Rich Bruin on the run course during the 2016 Ironman 70.3 St. George, St. George, Utah, May 2016 | Photo courtesy of Rich Bruin, St. George News

In 2018, Paulson was able to finish the Ironman 70.3 alongside her husband who was completing his first Ironman event, she said. Paulson, who races professionally, and was recovering from broken ribs and a broken collar bone that year, waited for her husband in the second transition zone after the bike course and did the entire run with him.

“That was a great experience … to have him do his first and be there with him every step of that run,” Paulson said.

Another highlight for Paulson was being able to earn professional or elite status at the 2015 St. George Ironman 70.3.

“The one year that I had a great race I was able to earn my pro card so that was special for me,” Paulson said.

Ironman challenge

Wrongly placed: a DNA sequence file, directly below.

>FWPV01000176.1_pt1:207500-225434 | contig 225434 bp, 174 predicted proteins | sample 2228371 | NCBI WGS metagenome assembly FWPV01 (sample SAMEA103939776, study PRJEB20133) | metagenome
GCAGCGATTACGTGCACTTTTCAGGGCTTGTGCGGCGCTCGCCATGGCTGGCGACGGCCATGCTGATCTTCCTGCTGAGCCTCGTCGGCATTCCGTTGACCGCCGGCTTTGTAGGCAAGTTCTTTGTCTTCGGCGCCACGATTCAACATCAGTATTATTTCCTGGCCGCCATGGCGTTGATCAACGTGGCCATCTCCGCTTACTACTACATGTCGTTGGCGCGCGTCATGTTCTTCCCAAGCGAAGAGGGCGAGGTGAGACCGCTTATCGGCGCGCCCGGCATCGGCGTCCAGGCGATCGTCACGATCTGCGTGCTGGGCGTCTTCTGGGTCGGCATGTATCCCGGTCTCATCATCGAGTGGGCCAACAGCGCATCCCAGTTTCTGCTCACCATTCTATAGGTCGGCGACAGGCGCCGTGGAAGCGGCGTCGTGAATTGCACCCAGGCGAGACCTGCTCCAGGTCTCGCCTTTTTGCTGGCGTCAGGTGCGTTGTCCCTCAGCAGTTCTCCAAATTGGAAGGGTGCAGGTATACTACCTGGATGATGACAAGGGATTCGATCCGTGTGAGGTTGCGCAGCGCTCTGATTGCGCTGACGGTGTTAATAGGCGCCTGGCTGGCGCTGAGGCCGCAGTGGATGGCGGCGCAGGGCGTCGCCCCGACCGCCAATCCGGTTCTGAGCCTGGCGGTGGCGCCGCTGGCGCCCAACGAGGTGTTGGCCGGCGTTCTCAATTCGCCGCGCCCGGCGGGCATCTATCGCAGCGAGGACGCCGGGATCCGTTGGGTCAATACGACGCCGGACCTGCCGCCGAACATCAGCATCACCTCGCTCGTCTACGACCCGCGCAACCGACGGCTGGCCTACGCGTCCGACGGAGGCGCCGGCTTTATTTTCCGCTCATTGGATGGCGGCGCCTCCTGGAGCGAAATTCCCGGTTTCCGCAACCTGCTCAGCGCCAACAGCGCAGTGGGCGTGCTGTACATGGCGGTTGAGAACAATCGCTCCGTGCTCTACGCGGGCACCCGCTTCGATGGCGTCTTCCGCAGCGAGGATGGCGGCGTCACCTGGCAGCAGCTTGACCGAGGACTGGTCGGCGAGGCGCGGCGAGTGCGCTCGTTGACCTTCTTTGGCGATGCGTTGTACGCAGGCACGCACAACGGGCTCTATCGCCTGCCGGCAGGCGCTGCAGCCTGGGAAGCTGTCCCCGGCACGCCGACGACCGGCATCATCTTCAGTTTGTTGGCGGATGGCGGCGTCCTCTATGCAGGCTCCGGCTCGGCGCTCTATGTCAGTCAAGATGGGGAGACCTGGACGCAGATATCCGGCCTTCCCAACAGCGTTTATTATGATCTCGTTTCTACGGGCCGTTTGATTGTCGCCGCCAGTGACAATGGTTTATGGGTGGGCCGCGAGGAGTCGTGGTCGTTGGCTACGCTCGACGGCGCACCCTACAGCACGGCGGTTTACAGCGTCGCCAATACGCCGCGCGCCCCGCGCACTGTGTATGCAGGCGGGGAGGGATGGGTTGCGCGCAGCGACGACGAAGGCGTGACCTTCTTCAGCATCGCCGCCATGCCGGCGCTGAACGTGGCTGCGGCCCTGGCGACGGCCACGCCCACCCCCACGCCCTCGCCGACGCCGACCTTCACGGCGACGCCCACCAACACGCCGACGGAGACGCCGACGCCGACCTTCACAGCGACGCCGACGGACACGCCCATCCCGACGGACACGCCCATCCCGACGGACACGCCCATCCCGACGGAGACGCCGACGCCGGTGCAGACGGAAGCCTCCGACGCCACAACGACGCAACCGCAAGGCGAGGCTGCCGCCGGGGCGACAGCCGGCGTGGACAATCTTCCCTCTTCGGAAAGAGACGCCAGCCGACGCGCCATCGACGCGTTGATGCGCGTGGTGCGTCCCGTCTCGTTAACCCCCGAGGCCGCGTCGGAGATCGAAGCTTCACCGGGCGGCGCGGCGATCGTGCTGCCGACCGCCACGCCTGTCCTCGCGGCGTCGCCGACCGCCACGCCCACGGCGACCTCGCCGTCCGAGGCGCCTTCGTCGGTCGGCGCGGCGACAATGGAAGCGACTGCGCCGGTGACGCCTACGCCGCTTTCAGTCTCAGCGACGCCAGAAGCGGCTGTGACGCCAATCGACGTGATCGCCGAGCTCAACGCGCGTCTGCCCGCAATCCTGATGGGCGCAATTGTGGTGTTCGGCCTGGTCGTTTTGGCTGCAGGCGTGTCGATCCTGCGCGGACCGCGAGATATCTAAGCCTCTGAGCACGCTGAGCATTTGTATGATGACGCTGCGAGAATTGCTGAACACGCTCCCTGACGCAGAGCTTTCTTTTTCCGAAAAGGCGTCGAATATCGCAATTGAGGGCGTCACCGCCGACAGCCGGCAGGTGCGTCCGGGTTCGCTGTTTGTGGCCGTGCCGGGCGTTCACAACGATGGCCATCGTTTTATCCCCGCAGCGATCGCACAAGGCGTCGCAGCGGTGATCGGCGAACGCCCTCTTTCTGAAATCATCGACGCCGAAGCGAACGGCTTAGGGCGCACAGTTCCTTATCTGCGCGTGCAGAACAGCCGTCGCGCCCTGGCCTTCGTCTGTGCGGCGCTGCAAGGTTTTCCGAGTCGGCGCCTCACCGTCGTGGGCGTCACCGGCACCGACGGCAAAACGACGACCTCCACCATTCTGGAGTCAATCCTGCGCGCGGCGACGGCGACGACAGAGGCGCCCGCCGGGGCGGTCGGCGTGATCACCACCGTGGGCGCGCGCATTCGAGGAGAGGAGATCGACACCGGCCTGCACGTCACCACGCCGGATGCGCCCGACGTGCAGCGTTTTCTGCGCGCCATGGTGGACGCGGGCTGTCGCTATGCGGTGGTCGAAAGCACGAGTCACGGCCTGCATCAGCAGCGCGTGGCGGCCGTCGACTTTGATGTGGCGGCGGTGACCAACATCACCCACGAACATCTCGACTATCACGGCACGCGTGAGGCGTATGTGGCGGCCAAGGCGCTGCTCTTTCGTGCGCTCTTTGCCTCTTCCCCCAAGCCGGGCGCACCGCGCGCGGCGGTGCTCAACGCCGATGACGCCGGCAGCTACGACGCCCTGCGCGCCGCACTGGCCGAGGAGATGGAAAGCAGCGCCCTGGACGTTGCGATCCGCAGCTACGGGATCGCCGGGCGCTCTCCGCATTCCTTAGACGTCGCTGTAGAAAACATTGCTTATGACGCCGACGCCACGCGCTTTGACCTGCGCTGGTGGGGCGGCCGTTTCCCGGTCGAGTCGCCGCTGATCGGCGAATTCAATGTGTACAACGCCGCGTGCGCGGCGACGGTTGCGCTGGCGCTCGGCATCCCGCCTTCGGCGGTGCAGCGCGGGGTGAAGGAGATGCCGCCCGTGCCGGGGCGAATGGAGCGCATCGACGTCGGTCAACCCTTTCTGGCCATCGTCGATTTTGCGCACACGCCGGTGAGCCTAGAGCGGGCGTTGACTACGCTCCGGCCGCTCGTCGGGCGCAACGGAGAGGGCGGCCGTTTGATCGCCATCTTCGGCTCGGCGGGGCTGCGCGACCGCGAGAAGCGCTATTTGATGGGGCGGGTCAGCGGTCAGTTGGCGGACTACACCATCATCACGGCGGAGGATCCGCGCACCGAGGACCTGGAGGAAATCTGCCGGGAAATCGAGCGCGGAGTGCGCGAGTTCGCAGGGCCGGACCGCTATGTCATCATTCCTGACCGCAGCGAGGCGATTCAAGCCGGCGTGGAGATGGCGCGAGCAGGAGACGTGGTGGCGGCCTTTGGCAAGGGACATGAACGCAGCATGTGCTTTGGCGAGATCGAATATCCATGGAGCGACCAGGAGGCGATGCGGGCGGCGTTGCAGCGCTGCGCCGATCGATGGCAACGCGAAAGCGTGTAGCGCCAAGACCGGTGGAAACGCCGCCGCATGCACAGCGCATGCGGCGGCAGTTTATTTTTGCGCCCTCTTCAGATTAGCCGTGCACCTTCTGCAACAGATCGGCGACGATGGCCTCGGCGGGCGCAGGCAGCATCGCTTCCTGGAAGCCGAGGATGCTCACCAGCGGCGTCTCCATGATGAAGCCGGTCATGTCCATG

Though both athletes have had special moments in different races, they both agreed that it is the challenge of the race that brings them back.

“I love the challenge of this course,” Paulson said. “It’s a challenge the entire time. That’s what Ironman is about is the challenge and that’s one of the reasons I keep coming back for more to St. George.”

Paulson has a relatively large social media following she hopes to inspire to have a healthy and fit lifestyle.

“Being capable of getting out here and doing an Ironman is not just because I’m blessed or I’m special, it’s because it’s something I want, and if you want it you can go and get it,” Paulson said adding that a person just needs to be dedicated enough and believe in themselves to go out there and get it, too.

Bruin shares Paulson’s thoughts on the challenge of the course and the dedication it takes to keep coming back. Bruin specifically mentioned the often difficult weather from cold water at the start to brutally hot temperatures toward the end of the run.